Some Weeds

I got into an unedifying dispute some years ago about the term “Eurocentric”. Some conservative cultural critics seem to think that any mention of the term marks you off as a crazed member of Sendero Luminoso or some such. I pointed out that the word can and often does have a fairly neutral, technical meaning. Sure, you don’t call something Eurocentric as a compliment (maybe some conservative cultural critics do?) but it is a useful way to label arguments that see Western Europe as playing a central or exclusive role in some important historical or intellectual development.

Or perhaps even just ways of lightly taking Europe or the West as a universal subject. A couple of folks in my Twitter feed were pointing out recently how annoying it is when a journalist or travel writer talks about how some non-Western place is “in the 13th Century” or is “unchanged for the last millennium”, because the 13th Century the reporter has in mind is almost certainly a generically European one, not the local past.

What makes this kind of thing aggravating is that it’s unnecessary. If someone wants to make a serious argument that the West really is unique, that post-1450 world history revolves around a “European miracle”, that some kind of universalism is necessary and has to reference the Enlightenment: that’s all perfectly legitimate fuel for an intellectually respectable argument.

If on the other hand someone wants to be a serious, committed racist, that’s not at all legitimate but it’s very likely an intentional practice and whatever they have to say about the barbarism or backwardness of non-Western societies is thus equally deliberate.

Casually Eurocentric terms of phrase, or ways of framing an analysis that take Europe as the universal human subject without really needing or meaning to? I don’t feel inclined to drop a ton of polemical bricks every time I come across this sort of thing, or act as if every instance is one bar on an epistemological cage. Sometimes this kind of construction is just careless, and more importantly, completely unnecessary to the ideas or expression in question.

Case in point, Richard Mabey’s new book Weeds: In Defense of Nature’s Most Unloved Plants. It’s a very interesting, engaging book that intelligently synthesizes a range of different ideas and discussions of weeds, from literary representations to agricultural science. I recommend it without hesitation.

And yet, Mabey has a habit throughout the book of talking about weeds in an implicitly global or universal tone while much of the content of his discussion of weeds comes from British history and culture, or occasionally more broadly European history and culture. He’s quite aware that in some sense, European weeds are global or universal weeds now, even mentioning Alfred Crosby’s Ecological Imperialism to drive home this point. It’s not just that plants from Eurasia have disseminated around the world but that the European way of imagining plants as weeds has done so.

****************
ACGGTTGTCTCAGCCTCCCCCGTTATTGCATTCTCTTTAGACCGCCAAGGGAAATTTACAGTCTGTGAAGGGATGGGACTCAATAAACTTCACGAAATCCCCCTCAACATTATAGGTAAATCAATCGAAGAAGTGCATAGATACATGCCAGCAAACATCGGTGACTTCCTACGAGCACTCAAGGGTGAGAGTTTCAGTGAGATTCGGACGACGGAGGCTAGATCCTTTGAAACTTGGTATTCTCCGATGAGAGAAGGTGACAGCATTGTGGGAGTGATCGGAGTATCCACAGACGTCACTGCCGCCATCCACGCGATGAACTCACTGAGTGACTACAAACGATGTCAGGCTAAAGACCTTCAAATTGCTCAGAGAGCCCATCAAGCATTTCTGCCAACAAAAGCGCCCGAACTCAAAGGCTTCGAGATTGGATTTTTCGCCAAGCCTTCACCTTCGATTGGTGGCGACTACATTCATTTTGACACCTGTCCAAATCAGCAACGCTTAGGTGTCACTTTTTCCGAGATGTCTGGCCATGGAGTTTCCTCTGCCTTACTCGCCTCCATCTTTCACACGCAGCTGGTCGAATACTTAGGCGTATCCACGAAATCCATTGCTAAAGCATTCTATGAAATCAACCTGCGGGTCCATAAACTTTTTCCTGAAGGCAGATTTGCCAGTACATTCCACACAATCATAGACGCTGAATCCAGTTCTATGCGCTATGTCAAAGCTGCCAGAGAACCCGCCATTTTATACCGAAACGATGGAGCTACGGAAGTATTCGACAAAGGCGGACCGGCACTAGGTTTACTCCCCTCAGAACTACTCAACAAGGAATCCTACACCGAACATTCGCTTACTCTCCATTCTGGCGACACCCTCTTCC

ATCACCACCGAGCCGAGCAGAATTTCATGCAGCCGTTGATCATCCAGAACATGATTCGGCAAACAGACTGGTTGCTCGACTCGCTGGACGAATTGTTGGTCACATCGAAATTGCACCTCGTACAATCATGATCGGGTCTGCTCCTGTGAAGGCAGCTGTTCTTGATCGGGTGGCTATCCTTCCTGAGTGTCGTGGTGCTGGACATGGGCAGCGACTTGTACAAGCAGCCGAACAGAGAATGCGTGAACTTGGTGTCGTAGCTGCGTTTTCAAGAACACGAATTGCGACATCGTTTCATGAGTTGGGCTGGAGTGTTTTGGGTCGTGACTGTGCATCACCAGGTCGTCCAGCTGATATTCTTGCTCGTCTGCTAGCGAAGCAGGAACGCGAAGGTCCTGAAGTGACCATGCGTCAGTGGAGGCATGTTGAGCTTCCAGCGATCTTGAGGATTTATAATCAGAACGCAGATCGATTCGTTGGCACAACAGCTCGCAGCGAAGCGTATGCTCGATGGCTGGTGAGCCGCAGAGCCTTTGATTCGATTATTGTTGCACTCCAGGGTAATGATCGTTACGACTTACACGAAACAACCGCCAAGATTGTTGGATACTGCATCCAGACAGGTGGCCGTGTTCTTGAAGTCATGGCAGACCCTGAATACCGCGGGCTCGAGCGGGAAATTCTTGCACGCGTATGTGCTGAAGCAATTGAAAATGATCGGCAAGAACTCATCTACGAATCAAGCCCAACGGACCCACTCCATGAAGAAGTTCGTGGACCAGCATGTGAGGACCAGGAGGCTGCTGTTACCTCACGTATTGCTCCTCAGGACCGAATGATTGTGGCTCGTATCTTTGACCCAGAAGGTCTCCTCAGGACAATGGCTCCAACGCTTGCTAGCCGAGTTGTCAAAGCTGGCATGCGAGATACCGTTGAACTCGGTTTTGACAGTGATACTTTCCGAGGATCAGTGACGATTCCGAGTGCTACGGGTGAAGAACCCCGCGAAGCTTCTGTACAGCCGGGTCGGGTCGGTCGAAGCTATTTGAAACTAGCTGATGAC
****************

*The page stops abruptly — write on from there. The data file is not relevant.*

Mabey is terrifically interesting in his reflections on the concept of weeds, pointing out how shifting and contingent it really is. But all the more reason that he ought to be at least slightly aware of the possibility that European ideas about weeds as well as the plants themselves were certainly not universal in the past and may not be universal today.

I understand why an author like Mabey reaches out for what’s close at hand: the plants in his garden, the plants in his country, the plants in his native literature. That’s fine. I’m not asking that an author that’s trying to address the overall concept of weeds go off and read 18th Century Chinese-language documents on agriculture and weeds, or do research on African agricultural history, or anything of the sort. I think it’s fine to gesture outward from what you know best and what you can most easily find to bigger and more general stories.

It’s just that it costs very little and potentially gains a great deal to leave room to wonder about bigger questions: is this how all human societies used to see weeds before modern globalization? Did the concept of a weed even exist in some pre-1750 societies? Are there weeds whose histories of travel and dissemination are strikingly different than the weeds which came from Europe (or were the result of European replantings like Japanese knotweed)? Are there places today where agriculturalists see or talk about weeds in a really different way from the U.S. or Europe? All of these kinds of questions are easy extensions of what Mabey is already interested in, but there’s something about the way he assumes universality at certain moments that prevents them from ever rising to the fore. Without any deliberate effort, England and Europe become the world, the normal, the universal referent and there isn’t any particular reason why they have to be. Provincializing Europe is in some ways a small kind of project and one that shouldn’t require a lot of flash and fire.

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